Season Preview – Hertha BSC – Aiming for promotion again

Starting with the Babbel-Preetz drama just before the winter break, continuing through the disastrous tenure of Michael Skibbe and the only marginally better tenure of Otto Rehhagel, and culminating in the courtroom after a pitch invasion during the relegation playoffs, Hertha’s 2011-12 season was rather memorable, even if fans would rather forget.

At the beginning of the Rückrunde, things didn’t look so bad for the Berliners, but between the team’s demoralization and some questionable decisions from sporting director Preetz, the goal of remaining in the 1. BL was beyond their reach.

Transfers

Departures
Maikel Aerts (GK, unknown)
Patrick Ebert (M, Real Valladolid)
Abu Bakarr Kargbo (F, unknown)
Jerome Kiesewetter (F, VfB Stuttgart)
Christian Lell (D, unknown)
Andre Mijatovic (D, FC Ingolstadt 04)
Andreas Ottl (M, FC Augsburg)
Raffael (M, Dynamo Kiev)
Tunay Torun (F, VfB Stuttgart)

Arrivals
Jos Luhukay (coach, FC Augsburg)
Sami Allagui (F, FSV Mainz 05)
Daniel Beichler (M, returned from loan to SV Ried, Austria)
Elias Kachunga (F, on loan from Borussia M’gladbach)
Peer Kluge (M, Schalke)
Marvin Knoll (M, returned from loan to Dynamo Dresden)
Marcel Ndjeng (M, FC Augsburg)
Shervin Radjabali-Fardi (D, returned from loan to Alemannia Aachen; injured)
Ben Sahar (F, Espanyol Barcelona)
Philip Sprint (GK, Hertha youth)
Sandro Wagner (F, Werder Bremen)

The team

Two players have multi-match bans at the start of the season, as a result of the fiasco during the second leg of the relegation playoff. Goalkeeper Thomas Kraft will have to sit out the first four matches. The big question is whether Sascha Burchert or Philip Sprint will be filling in for him in those first four matches. Luhukay has given both men opportunities to play in the pre-season friendlies, and both have shown that they need some improvement.

Left back Levan Kobiashvili has a six-month ban, reduced from a year, for hitting the referee in Düsseldorf. Roman Hubnik and Felix Bastians return from last year, as well as Alfredo Morales and John Anthony Brooks. Maik Franz is back in training after his ACL tear. Radjabali-Fardi also plays in the defensive line, but he’s out with an injury until mid-October. Christoph Janker is out temporarily with a groin injury. Sebastian Neumann is back in the U23s.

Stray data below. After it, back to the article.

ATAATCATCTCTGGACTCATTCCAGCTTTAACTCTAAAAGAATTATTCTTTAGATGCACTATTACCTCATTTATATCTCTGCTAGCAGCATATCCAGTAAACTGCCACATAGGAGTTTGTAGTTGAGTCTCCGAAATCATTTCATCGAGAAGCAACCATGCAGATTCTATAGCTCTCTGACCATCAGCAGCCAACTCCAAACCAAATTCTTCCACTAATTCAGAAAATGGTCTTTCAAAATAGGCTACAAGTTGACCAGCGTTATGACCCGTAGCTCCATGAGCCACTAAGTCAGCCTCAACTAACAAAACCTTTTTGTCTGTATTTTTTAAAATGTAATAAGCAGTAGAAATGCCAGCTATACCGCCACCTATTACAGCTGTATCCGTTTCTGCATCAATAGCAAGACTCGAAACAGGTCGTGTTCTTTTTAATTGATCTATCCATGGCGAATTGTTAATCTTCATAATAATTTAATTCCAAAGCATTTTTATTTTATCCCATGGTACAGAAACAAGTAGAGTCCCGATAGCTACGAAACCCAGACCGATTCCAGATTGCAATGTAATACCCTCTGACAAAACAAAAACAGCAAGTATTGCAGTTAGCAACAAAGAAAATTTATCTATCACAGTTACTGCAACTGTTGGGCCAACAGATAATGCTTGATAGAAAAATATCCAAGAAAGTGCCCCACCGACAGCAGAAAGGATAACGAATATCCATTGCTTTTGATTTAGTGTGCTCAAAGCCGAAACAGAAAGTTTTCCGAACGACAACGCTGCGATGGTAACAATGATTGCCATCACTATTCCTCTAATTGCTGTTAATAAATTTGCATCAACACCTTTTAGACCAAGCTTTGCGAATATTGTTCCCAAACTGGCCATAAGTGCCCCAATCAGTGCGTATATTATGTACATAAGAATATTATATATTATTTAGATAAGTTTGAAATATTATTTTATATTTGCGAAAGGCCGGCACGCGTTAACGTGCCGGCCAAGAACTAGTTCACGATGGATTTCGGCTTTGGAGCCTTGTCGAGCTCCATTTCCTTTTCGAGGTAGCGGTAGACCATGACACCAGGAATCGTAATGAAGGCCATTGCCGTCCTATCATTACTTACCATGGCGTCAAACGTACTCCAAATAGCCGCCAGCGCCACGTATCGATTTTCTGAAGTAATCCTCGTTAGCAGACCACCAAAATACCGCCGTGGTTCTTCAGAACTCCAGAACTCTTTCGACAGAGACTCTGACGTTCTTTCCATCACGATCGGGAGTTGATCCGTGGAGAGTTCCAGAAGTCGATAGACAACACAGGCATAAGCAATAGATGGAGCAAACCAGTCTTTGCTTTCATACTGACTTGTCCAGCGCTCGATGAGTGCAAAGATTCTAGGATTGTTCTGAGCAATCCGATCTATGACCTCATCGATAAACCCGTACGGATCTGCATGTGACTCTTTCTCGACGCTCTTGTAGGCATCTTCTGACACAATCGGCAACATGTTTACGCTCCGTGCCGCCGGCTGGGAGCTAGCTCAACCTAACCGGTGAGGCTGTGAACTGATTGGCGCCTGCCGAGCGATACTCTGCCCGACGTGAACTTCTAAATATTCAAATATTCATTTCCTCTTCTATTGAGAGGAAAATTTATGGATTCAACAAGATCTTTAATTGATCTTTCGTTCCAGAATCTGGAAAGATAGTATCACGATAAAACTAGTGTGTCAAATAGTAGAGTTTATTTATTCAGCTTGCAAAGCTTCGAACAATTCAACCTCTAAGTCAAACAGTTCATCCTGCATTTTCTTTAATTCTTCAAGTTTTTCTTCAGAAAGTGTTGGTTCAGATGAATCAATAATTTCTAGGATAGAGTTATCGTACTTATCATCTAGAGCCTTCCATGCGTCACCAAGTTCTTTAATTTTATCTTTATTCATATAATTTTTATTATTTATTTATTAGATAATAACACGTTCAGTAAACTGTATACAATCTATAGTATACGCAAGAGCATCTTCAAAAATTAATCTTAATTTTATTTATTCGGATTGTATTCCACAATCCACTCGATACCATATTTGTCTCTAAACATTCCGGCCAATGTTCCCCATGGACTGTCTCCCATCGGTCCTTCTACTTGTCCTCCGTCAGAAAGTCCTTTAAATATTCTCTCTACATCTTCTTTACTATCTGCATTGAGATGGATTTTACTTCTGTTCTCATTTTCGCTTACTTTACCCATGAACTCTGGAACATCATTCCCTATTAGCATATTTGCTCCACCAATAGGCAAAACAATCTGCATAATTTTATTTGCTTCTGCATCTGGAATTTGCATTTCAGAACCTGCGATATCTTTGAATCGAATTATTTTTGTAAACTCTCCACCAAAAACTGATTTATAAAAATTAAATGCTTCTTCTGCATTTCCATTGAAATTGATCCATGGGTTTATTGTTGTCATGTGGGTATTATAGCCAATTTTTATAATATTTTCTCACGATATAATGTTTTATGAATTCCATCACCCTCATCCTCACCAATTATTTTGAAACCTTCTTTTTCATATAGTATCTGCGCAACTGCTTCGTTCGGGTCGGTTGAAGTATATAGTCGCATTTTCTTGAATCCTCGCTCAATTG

The midfield is a relatively unknown quantity this season, save returning defensive cornerstone and captain Peter Niemeyer and offensive all-rounder Änis Ben-Hatira. DM Fabian Lustenberger’s 2011-12 season was plagued with injury, but he’s been starting in the pre-season friendlies. Hertha youth players Fabian Holland and Nico Schulz are young and gaining experience. Peer Kluge comes with lots of experience from his 11-year Bundesliga career. Patrick Ebert’s departure left the right wing open, and Marcel Ndjeng followed Luhukay from Augsburg to fill that position. Fanol Perdedaj is going back to the U23 team, presumably to get more experience.

In the 2010-11 season, Ronny was a key player, along with his brother Raffael, in the midfield, but in the 2011-12 season, he didn’t play much because of fitness issues. Hopefully those are resolved.

Two strikers are staying with Hertha: Nikita Rukavytsya and the injured Pierre-Michel Lasogga, who will probably make his return after winter break. Elias Kachunga, Sami Allagui, and Daniel Beichler are the new arrivals. Adrian Ramos hasn’t found a club to depart for, but he’s looking. Marco Djuricin has been sent back to the U23 team.